Compression garment-induced leg changes increase hemodynamic responses in healthy individuals

Daniel C.W. Lee, Helen Ka Wai Law, Ajmol Ali, Sinead E. Sheridan, Stephen H.S. Wong, Shara Wee Yee Lee

Research output: Journal article publicationJournal articleAcademic researchpeer-review

Abstract

This study evaluated the morphological changes of the lower limb and associated hemodynamic responses to different lower-body compression pressures (COMPs) in physically active, healthy individuals at rest. Each of the 32 participants underwent three trials with three different degrees of lower-body compression applied: Low (2.2±1.4 mmHg), Medium (12.9±3.9 mmHg), and High (28.8±8.3 mmHg). In each COMP, a cross-sectional area of leg muscles (CSA muscle), subcutaneous fat (CSA fat), superficial vessels (SupV), deep arteries (DA), and deep veins (DV) at the calf, knee, and thigh levels were measured using magnetic resonance imaging (MRI). Additionally, blood pressure (BP), heart rate (HR), cardiac output (CO), stroke volume (SV), and systemic vascular resistance (SVR) were measured using Doppler ultrasound (USCOM ®). With High COMP, calf CSA muscle and SupV were smaller (p<0.01), whereas DA and DV were larger (p<0.05). Calf CSA fat, however, was similar among all COMPs. There were no major changes in CSA muscle and CSA fat at knee and thigh levels. CO (3.2±0.9 L/min) and SV (51.9±16.4 mL) were higher (p<0.05) only with High COMP, but other hemodynamic variables showed no significant changes across different COMPs. The High COMP at the lower limb induces leg morphological changes and increases associated hemodynamic responses of physically active healthy individuals at rest.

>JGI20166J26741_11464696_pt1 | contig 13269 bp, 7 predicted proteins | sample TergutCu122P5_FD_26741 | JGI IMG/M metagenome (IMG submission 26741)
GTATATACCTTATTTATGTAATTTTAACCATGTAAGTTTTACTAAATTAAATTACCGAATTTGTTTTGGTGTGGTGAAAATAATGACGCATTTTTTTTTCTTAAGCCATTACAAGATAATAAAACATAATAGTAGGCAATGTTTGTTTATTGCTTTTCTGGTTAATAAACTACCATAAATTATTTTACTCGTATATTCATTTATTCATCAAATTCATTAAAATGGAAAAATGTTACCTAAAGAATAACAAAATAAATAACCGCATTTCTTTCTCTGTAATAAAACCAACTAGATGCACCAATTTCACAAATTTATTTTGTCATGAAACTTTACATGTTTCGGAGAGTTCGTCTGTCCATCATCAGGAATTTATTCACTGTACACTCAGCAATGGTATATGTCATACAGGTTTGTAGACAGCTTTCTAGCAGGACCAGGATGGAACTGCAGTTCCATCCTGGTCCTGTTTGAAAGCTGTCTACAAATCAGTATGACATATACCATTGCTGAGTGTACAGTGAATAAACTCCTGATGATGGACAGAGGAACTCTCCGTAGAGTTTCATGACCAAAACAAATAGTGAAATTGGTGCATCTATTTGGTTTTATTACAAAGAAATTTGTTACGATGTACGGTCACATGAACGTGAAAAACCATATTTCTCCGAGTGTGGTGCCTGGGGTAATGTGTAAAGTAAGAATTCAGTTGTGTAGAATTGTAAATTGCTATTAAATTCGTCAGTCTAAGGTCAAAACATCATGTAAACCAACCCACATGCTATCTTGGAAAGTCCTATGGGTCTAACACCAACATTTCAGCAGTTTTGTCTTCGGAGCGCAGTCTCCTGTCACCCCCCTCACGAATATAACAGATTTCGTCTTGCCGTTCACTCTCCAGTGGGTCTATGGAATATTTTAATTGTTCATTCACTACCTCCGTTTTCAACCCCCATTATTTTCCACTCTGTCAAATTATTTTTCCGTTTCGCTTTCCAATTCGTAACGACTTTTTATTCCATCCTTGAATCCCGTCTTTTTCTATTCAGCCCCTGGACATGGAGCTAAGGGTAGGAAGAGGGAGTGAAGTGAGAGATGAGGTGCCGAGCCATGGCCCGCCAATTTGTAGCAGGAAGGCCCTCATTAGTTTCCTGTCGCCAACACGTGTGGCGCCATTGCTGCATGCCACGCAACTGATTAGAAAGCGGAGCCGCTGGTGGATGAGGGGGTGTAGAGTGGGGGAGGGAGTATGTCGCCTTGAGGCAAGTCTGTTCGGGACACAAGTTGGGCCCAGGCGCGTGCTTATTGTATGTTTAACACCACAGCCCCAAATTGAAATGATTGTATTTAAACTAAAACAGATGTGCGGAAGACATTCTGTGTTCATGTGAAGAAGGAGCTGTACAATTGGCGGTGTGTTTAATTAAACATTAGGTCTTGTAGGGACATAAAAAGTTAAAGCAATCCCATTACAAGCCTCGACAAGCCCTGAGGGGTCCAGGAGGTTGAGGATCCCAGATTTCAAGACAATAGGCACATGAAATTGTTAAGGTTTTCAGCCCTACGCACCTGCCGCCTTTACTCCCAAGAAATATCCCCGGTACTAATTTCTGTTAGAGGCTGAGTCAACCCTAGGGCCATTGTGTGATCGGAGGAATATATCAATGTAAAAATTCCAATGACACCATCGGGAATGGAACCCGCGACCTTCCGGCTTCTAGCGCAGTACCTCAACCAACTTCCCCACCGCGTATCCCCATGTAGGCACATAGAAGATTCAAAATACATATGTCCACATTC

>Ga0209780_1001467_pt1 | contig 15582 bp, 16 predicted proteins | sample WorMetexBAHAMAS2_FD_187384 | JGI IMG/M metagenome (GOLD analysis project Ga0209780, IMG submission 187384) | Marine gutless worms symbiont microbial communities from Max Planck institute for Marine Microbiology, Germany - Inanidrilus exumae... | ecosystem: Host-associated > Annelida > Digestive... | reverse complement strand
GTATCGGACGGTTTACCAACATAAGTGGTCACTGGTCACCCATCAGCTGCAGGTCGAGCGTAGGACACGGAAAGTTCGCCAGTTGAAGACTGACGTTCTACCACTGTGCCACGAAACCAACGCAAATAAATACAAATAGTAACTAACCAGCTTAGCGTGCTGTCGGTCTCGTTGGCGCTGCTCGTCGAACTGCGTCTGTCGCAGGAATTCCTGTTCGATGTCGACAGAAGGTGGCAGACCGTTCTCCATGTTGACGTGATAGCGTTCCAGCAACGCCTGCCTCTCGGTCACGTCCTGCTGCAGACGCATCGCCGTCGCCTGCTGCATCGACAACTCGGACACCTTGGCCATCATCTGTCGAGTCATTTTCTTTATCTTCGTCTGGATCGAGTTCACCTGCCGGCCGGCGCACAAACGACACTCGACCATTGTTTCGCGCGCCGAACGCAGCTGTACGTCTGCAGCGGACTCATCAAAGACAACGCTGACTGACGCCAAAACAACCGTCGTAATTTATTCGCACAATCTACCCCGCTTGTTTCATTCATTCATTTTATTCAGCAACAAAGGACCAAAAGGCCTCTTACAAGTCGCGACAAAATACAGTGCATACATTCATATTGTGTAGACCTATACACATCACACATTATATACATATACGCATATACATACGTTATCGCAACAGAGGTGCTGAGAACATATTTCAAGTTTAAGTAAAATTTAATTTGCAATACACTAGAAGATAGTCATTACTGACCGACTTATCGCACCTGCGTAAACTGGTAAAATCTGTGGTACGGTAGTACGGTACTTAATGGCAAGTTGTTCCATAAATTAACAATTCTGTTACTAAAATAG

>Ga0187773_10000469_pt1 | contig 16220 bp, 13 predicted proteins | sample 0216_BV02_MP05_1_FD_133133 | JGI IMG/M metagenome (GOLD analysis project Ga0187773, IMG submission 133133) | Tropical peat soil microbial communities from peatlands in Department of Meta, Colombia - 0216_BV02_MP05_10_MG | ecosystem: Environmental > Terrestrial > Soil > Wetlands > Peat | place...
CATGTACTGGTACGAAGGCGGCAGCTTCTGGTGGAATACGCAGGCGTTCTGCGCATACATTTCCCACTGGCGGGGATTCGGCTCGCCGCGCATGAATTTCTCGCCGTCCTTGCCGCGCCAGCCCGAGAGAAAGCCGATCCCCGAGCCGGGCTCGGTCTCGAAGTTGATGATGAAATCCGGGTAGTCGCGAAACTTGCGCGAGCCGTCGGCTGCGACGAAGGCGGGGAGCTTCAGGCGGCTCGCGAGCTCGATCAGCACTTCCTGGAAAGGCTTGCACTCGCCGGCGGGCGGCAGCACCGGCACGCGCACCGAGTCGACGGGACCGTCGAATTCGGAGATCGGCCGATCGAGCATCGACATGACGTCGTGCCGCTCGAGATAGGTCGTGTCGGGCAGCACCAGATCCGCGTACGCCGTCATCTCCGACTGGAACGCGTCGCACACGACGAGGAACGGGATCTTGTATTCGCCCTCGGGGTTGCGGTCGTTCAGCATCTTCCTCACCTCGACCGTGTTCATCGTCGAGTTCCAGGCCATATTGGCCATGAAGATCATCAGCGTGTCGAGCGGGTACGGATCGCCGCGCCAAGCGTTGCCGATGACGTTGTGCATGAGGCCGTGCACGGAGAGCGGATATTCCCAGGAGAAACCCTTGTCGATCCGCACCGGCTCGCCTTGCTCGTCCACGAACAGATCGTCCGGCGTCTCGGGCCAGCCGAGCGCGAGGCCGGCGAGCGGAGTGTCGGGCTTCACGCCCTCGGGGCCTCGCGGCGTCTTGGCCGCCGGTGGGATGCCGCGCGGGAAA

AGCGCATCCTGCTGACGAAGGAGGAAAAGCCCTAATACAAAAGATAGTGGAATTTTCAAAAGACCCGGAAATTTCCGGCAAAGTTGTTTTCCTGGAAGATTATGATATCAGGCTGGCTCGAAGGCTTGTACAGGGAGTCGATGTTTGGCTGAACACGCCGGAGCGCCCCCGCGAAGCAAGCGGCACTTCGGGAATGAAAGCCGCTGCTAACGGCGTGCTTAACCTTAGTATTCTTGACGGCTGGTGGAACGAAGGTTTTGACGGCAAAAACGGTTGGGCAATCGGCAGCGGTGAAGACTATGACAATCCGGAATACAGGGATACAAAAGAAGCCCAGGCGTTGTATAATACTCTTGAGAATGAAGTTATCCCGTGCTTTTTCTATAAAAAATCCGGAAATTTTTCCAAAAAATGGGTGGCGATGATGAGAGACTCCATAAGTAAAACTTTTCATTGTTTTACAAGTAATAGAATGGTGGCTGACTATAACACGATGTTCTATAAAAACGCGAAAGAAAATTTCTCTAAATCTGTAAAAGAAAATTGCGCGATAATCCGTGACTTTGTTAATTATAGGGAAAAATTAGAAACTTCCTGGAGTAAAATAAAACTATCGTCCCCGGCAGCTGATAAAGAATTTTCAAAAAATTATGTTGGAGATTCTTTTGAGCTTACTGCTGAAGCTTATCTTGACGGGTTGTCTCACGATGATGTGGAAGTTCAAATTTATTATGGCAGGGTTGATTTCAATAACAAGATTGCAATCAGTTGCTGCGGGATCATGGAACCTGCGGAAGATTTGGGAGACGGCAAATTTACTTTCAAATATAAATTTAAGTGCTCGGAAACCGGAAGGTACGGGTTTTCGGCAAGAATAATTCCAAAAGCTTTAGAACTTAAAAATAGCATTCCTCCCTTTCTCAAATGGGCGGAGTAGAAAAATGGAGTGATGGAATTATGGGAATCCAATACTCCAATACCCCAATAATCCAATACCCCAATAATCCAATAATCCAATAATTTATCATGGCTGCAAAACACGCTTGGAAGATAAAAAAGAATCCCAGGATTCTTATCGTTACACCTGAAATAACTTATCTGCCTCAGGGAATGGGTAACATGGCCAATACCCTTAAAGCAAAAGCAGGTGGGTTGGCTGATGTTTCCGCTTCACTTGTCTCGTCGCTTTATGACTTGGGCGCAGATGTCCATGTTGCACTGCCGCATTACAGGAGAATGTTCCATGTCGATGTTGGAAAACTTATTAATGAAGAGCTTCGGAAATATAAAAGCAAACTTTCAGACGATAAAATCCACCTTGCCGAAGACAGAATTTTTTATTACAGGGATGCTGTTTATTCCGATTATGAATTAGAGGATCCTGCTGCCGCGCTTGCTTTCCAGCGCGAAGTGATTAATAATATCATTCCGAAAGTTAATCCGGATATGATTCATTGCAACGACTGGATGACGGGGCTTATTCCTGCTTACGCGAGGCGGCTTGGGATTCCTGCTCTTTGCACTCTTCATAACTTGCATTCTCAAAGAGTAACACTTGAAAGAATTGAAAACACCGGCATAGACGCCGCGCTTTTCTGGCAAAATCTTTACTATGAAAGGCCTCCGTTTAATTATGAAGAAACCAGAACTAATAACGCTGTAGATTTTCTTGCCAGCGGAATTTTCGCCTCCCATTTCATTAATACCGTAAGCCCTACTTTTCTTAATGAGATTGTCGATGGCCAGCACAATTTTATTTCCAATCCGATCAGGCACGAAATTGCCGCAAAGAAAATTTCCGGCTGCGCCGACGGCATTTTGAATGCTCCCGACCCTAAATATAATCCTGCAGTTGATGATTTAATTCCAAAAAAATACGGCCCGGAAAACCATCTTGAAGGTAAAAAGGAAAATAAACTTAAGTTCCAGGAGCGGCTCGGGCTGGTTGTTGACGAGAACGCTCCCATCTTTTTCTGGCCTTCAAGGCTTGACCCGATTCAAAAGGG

Original languageEnglish
Pages (from-to)3-11
Number of pages9
JournalInternational Journal of Sports Medicine
Volume41
Issue number1
Early online date2 Dec 2019
DOIs
Publication statusPublished - 1 Jan 2020

Keywords

  • blood vessels
  • cardiac output
  • heart rate
  • MRI
  • stroke volume
  • ultrasound

ASJC Scopus subject areas

  • Orthopedics and Sports Medicine
  • Physical Therapy, Sports Therapy and Rehabilitation

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